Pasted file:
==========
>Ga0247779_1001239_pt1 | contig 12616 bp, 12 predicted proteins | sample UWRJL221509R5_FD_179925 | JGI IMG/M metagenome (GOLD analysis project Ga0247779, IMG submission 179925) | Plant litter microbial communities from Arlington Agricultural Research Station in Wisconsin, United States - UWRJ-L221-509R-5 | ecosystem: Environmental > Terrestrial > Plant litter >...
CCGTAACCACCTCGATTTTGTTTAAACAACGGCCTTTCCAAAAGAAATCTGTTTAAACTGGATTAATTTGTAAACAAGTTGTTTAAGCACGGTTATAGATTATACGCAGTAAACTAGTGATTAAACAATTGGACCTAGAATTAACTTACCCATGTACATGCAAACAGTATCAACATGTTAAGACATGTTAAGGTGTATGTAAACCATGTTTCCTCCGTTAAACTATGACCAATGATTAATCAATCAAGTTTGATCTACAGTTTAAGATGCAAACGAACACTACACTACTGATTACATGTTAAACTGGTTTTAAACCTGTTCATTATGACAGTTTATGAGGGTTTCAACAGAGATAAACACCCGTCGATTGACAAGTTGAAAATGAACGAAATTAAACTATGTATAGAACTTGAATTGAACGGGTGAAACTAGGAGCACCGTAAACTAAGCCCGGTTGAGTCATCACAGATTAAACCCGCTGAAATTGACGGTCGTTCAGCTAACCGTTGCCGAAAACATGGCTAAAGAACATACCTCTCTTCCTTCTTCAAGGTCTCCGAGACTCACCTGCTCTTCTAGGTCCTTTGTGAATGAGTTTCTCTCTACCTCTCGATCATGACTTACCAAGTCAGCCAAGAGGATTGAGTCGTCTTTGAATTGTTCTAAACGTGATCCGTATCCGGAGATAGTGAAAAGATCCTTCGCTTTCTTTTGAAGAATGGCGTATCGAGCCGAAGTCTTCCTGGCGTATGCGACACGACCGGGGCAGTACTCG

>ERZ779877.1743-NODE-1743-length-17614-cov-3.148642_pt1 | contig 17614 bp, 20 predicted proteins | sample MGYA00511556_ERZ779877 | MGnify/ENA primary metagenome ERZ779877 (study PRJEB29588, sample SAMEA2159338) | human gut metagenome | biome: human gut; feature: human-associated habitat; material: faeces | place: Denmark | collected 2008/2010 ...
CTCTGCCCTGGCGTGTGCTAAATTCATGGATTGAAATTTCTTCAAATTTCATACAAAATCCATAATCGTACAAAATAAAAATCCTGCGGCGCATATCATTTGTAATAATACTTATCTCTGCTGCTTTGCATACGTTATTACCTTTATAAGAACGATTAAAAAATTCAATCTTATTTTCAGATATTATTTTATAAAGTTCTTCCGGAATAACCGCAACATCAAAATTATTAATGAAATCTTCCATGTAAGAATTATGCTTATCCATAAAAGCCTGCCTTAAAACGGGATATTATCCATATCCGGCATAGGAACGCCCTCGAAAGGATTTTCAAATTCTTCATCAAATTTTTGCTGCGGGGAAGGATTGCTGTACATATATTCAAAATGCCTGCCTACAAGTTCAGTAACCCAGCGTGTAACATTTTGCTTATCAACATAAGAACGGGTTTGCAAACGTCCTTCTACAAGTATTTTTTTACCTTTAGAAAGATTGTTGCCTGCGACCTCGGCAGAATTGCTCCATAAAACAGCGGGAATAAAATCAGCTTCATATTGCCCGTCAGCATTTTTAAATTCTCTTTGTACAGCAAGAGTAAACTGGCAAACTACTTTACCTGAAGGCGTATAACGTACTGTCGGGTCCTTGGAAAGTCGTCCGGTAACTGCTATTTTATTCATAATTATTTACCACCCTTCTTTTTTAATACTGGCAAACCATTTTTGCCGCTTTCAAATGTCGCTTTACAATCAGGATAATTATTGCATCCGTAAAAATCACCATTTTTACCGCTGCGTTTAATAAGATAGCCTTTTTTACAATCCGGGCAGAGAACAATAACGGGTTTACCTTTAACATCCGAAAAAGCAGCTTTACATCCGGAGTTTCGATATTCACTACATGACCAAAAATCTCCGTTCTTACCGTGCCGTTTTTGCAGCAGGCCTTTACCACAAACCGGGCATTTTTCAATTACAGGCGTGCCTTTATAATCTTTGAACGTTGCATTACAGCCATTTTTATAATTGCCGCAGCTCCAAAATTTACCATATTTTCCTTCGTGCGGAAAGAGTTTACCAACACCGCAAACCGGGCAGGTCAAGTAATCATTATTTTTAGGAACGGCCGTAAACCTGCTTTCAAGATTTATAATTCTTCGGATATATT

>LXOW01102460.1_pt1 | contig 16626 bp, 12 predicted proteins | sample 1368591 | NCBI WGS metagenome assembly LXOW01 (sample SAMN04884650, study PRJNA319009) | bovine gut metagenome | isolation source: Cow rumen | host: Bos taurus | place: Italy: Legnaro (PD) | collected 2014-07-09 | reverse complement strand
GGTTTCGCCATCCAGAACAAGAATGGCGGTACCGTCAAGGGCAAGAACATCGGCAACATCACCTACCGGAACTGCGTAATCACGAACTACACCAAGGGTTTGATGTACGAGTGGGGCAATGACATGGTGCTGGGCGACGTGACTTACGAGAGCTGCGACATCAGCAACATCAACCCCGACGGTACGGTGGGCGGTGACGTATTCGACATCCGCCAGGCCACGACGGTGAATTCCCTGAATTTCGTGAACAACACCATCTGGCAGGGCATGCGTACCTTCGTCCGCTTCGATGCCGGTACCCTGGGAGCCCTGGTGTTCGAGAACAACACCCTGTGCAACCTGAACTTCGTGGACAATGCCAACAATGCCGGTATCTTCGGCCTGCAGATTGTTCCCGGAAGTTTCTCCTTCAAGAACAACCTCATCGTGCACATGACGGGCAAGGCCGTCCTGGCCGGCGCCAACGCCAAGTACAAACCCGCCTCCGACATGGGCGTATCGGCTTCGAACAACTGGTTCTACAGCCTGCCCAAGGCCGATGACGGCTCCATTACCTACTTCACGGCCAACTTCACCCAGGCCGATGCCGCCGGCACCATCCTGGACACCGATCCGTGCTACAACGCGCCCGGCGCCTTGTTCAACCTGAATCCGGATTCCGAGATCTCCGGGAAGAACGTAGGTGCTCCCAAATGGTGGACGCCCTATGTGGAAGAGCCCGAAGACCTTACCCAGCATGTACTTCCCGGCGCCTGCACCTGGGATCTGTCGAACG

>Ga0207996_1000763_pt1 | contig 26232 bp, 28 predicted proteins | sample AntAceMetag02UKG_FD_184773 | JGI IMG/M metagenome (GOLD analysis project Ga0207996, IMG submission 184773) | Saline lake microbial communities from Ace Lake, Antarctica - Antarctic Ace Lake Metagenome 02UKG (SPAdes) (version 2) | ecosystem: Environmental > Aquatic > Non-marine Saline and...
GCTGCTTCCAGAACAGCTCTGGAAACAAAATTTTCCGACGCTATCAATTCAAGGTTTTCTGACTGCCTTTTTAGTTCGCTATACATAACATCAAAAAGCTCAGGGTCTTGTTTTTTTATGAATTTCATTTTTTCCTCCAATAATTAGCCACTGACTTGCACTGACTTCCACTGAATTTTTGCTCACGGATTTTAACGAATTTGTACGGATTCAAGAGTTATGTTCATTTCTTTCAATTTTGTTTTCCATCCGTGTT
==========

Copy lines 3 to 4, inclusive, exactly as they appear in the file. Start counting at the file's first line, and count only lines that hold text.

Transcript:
>ERZ779877.1743-NODE-1743-length-17614-cov-3.148642_pt1 | contig 17614 bp, 20 predicted proteins | sample MGYA00511556_ERZ779877 | MGnify/ENA primary metagenome ERZ779877 (study PRJEB29588, sample SAMEA2159338) | human gut metagenome | biome: human gut; feature: human-associated habitat; material: faeces | place: Denmark | collected 2008/2010 ...
CTCTGCCCTGGCGTGTGCTAAATTCATGGATTGAAATTTCTTCAAATTTCATACAAAATCCATAATCGTACAAAATAAAAATCCTGCGGCGCATATCATTTGTAATAATACTTATCTCTGCTGCTTTGCATACGTTATTACCTTTATAAGAACGATTAAAAAATTCAATCTTATTTTCAGATATTATTTTATAAAGTTCTTCCGGAATAACCGCAACATCAAAATTATTAATGAAATCTTCCATGTAAGAATTATGCTTATCCATAAAAGCCTGCCTTAAAACGGGATATTATCCATATCCGGCATAGGAACGCCCTCGAAAGGATTTTCAAATTCTTCATCAAATTTTTGCTGCGGGGAAGGATTGCTGTACATATATTCAAAATGCCTGCCTACAAGTTCAGTAACCCAGCGTGTAACATTTTGCTTATCAACATAAGAACGGGTTTGCAAACGTCCTTCTACAAGTATTTTTTTACCTTTAGAAAGATTGTTGCCTGCGACCTCGGCAGAATTGCTCCATAAAACAGCGGGAATAAAATCAGCTTCATATTGCCCGTCAGCATTTTTAAATTCTCTTTGTACAGCAAGAGTAAACTGGCAAACTACTTTACCTGAAGGCGTATAACGTACTGTCGGGTCCTTGGAAAGTCGTCCGGTAACTGCTATTTTATTCATAATTATTTACCACCCTTCTTTTTTAATACTGGCAAACCATTTTTGCCGCTTTCAAATGTCGCTTTACAATCAGGATAATTATTGCATCCGTAAAAATCACCATTTTTACCGCTGCGTTTAATAAGATAGCCTTTTTTACAATCCGGGCAGAGAACAATAACGGGTTTACCTTTAACATCCGAAAAAGCAGCTTTACATCCGGAGTTTCGATATTCACTACATGACCAAAAATCTCCGTTCTTACCGTGCCGTTTTTGCAGCAGGCCTTTACCACAAACCGGGCATTTTTCAATTACAGGCGTGCCTTTATAATCTTTGAACGTTGCATTACAGCCATTTTTATAATTGCCGCAGCTCCAAAATTTACCATATTTTCCTTCGTGCGGAAAGAGTTTACCAACACCGCAAACCGGGCAGGTCAAGTAATCATTATTTTTAGGAACGGCCGTAAACCTGCTTTCAAGATTTATAATTCTTCGGATATATT